Has regulation been one of the biggest challenges?

RC: We broadly support the objectives of the various regulatory reform initiatives that are on-going in Europe and elsewhere. Of course, there are implementation challenges that the industry is experiencing more generally, in particular as further regulatory provisions are clarified and as relevant implementation deadlines approach. One of the biggest challenges for us is managing the broader resources needed to get these various implementation projects defined, such as the compliance, legal and operational teams as well as communicating these changes to our clients – often in a short space of time.

What impact do you think the proposed caps under MiFID will have on dark trading?

MS: The brokerage community and our clients believe there is value in non-displayed liquidity and unfortunately this message has not been articulated clearly enough. We are concerned that the proposed caps on the reference price waiver will have a negative impact on the ability of our clients – which include asset managers, insurers, and pension funds to achieve best execution on behalf of their stakeholders.

RC: One of the most important benefits of non-displayed liquidity is that it can be a more cost effective way to execute an order. For example, if you are an institution with larger orders you may benefit from pre-trade protection which is best achieved by using non-displayed liquidity sources, either through an electronic channel or a traditional single stock desk. If this option is no longer available, the end client may experience a material reduction in execution quality.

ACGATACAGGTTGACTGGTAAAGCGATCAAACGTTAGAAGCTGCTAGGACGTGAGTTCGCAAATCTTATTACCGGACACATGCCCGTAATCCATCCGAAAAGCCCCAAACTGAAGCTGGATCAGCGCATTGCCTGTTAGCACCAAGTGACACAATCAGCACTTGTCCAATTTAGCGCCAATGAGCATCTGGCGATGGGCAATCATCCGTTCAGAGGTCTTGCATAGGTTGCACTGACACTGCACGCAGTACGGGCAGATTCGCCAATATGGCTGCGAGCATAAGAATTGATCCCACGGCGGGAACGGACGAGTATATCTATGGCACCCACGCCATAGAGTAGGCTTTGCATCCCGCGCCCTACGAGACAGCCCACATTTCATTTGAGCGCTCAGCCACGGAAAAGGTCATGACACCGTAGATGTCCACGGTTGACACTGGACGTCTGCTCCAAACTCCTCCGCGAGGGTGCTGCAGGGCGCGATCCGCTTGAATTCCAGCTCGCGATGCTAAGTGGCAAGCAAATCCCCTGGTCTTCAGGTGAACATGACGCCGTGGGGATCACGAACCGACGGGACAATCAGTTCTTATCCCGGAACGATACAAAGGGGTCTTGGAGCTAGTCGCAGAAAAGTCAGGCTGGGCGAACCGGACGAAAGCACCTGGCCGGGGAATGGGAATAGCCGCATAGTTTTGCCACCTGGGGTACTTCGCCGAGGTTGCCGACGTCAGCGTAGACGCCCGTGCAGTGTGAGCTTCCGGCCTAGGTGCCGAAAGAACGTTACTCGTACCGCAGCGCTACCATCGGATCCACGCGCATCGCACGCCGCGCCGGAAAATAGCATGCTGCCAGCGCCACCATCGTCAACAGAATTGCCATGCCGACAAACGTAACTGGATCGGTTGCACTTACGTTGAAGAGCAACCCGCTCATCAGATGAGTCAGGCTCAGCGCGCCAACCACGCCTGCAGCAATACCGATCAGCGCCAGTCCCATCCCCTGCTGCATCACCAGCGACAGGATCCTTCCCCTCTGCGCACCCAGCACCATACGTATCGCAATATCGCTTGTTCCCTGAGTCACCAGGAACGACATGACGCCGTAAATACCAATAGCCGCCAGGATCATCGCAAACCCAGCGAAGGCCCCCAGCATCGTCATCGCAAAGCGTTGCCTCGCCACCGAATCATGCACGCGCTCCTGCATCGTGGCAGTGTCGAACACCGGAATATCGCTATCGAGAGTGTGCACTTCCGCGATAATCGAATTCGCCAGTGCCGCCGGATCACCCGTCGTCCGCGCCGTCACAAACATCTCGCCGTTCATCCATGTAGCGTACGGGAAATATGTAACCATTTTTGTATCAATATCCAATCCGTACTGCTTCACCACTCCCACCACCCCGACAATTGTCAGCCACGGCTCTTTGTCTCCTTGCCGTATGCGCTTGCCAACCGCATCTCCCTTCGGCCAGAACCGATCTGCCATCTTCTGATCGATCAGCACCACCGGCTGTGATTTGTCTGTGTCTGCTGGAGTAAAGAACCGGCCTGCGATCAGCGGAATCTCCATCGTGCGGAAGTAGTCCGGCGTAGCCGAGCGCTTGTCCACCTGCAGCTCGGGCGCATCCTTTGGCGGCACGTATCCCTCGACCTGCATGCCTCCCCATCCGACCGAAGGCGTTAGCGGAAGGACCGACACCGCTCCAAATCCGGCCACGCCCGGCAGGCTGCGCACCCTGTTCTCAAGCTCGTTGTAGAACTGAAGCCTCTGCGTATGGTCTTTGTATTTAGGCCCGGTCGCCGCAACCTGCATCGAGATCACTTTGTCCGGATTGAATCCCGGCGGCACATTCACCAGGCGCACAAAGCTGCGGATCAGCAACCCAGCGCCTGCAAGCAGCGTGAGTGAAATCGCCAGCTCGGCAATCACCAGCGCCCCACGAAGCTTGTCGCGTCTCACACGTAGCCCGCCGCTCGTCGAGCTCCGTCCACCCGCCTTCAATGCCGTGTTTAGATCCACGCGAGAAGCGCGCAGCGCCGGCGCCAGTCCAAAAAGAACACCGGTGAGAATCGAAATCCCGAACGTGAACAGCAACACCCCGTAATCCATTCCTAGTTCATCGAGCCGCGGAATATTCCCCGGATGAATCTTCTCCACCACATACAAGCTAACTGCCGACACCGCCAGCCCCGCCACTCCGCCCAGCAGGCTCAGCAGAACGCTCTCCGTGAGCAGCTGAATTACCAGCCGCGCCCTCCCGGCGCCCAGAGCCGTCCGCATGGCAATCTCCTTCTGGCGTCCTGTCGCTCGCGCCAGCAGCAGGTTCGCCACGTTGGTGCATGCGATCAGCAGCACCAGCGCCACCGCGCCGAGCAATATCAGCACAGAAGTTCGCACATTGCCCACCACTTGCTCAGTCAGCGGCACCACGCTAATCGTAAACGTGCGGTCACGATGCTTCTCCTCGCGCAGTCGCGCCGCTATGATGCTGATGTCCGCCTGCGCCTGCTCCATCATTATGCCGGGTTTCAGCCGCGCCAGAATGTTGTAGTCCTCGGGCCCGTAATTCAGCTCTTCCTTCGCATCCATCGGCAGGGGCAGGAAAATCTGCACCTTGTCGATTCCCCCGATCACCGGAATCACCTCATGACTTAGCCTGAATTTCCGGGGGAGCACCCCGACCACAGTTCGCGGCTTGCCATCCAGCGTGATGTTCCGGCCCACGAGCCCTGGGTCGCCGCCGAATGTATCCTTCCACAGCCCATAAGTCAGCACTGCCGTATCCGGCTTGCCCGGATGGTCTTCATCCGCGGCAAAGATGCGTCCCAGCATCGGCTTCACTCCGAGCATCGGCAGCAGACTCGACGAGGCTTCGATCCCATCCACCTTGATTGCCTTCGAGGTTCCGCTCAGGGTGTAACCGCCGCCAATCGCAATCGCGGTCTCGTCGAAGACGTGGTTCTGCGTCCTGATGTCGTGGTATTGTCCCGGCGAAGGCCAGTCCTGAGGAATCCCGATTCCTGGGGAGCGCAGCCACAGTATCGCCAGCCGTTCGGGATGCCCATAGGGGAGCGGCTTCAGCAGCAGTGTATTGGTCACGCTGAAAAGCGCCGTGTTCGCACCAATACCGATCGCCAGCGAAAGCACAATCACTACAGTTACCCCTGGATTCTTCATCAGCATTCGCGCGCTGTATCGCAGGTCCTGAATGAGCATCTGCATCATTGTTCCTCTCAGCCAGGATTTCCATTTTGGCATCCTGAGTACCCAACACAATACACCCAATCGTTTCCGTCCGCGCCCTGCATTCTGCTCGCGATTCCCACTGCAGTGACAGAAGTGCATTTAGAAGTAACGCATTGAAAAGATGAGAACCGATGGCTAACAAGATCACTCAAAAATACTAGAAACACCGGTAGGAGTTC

Do you think that best execution has improved over the past six years since MiFID was launched?

RC: Best execution is still a nebulous term, in so far as it is defined by the organisation that is doing the executing. It is all about having a policy and procedure. The more interesting question is whether the quality of execution has improved and I would say it has for a subset of orders in terms of the implicit trading costs falling. However, I think we still have a long way to go in post-trade efficiency regarding the clearing and settlement side of things.

MS: Fragmentation is still challenging for institutional players. There may be more ways to trade – electronic, cash, programme trading, agency broker models etc., – but orders placed with brokers to execute are typically smaller and it can be harder to find the other side. We try and help clients who are liquidity challenged by offering them more choice in how we can deliver our execution service.